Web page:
Last year, in Matal v. Tam, the Supreme Court considered a constitutional challenge to provisions of the Lanham Act that prohibit the Patent and Trademark Office (PTO) from registering any trademarks that may “disparage … or bring into contempt or disrepute” any “persons, living or dead.” Tam, the leader of an Asian rock band called “The Slants,” wanted to register that name as a trademark. “Slants,” however, is a derogatory term for Asians (Tam wants to appropriate the term and so drain it of pejorative force), and so the PTO refused to register the mark. Tam sued, claiming that the relevant provisions of the act violated the First Amendment. A unanimous Supreme Court agreed, holding that giving offense is a particular viewpoint, and a law restricting expression on the basis of viewpoint violates the First Amendment.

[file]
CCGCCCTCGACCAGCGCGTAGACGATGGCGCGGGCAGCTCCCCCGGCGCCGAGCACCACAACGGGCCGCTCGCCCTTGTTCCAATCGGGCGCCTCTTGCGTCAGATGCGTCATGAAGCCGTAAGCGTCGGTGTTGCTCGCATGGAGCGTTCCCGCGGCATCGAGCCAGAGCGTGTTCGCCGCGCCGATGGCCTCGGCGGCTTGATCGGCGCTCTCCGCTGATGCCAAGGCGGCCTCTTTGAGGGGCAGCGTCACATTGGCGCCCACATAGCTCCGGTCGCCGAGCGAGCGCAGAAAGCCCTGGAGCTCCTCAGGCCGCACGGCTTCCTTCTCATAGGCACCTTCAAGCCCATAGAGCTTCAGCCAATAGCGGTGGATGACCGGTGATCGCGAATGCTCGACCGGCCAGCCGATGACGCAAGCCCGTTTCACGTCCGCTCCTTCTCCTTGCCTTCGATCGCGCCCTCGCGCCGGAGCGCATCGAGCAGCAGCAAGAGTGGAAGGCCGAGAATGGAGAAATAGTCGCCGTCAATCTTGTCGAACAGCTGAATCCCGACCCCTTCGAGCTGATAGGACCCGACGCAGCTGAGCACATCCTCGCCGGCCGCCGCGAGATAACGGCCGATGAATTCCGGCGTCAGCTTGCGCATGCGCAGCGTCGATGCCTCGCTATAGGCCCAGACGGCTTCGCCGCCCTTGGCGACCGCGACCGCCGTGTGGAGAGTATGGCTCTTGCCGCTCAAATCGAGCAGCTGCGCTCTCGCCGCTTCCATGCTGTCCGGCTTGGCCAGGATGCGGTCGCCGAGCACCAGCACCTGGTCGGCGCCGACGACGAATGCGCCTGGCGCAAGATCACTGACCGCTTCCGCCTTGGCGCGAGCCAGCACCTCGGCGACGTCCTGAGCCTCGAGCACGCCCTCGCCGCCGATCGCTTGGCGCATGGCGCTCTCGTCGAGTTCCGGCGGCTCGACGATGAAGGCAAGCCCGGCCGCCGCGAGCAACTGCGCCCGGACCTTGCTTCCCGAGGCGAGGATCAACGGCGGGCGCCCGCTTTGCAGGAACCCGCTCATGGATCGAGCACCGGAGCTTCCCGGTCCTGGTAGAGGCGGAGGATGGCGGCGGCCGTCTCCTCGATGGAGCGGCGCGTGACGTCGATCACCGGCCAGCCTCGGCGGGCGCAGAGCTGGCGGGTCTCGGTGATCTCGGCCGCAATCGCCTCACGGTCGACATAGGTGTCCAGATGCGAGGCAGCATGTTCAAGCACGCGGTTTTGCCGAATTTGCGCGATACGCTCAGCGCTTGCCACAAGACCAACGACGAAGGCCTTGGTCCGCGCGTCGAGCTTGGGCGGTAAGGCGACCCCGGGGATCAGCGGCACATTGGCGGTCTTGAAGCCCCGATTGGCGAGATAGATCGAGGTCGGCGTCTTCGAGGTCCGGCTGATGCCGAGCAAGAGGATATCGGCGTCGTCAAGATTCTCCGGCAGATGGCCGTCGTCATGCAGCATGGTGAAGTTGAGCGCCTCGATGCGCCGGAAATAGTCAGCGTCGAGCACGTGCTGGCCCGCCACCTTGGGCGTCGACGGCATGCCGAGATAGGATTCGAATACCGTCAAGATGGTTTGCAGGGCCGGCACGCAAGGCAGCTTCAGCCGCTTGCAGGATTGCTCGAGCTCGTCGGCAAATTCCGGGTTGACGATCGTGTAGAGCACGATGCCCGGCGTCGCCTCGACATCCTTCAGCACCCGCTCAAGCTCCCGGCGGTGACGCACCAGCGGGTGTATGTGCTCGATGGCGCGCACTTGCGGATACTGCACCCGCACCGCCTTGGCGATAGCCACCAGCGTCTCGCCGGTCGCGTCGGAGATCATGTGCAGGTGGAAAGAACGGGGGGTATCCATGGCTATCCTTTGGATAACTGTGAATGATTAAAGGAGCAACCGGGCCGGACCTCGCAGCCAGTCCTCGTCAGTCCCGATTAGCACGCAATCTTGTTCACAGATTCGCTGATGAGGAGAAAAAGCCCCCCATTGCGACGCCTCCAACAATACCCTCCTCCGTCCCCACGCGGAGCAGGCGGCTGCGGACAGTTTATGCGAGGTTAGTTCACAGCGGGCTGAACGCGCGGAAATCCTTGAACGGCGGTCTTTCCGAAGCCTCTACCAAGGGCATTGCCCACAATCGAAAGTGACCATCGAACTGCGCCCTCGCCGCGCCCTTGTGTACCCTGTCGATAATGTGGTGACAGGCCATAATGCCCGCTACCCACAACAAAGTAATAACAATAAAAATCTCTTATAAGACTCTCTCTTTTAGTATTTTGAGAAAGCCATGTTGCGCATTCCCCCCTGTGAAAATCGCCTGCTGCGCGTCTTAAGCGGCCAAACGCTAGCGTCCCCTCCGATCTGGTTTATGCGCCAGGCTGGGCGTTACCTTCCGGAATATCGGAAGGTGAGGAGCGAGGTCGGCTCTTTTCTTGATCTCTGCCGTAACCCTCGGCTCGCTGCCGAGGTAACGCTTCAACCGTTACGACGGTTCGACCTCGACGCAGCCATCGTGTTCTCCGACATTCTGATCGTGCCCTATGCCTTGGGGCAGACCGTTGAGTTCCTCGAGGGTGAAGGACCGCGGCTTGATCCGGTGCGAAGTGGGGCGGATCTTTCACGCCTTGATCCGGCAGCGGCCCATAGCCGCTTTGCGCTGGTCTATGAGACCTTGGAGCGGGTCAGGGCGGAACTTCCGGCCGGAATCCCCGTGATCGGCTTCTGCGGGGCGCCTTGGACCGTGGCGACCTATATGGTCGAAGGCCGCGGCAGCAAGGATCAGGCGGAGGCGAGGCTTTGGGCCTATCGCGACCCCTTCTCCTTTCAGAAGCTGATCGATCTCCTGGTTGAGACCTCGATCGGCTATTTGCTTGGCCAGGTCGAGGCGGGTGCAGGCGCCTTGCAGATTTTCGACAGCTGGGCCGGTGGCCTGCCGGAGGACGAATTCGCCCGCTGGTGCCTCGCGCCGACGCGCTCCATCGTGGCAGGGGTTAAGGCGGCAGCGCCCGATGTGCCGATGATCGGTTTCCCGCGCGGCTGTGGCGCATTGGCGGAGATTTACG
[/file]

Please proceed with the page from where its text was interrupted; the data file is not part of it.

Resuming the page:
The Supreme Court has often held that the government may not ban speech merely because it is offensive, and so the result in Matal was not surprising. Nevertheless, the case is important because, it makes clear that, although many European nations ban “hate speech” and other forms of speech deemed offensive, the United States will continue its long tradition of protecting more speech than other nations do.
Now, most Americans think this is a good thing, but my friend Professor Hadley Arkes, writing in the Claremont Review of Books, disagrees. Like the Europeans, he thinks that offensive speech should not be protected. On his view, the First Amendment should protect arguments but not epithets, reasoned discourse but not insults. As to Matal, he thinks that the Court’s opinion can be explained only by supposing that the justices are falling into moral relativism.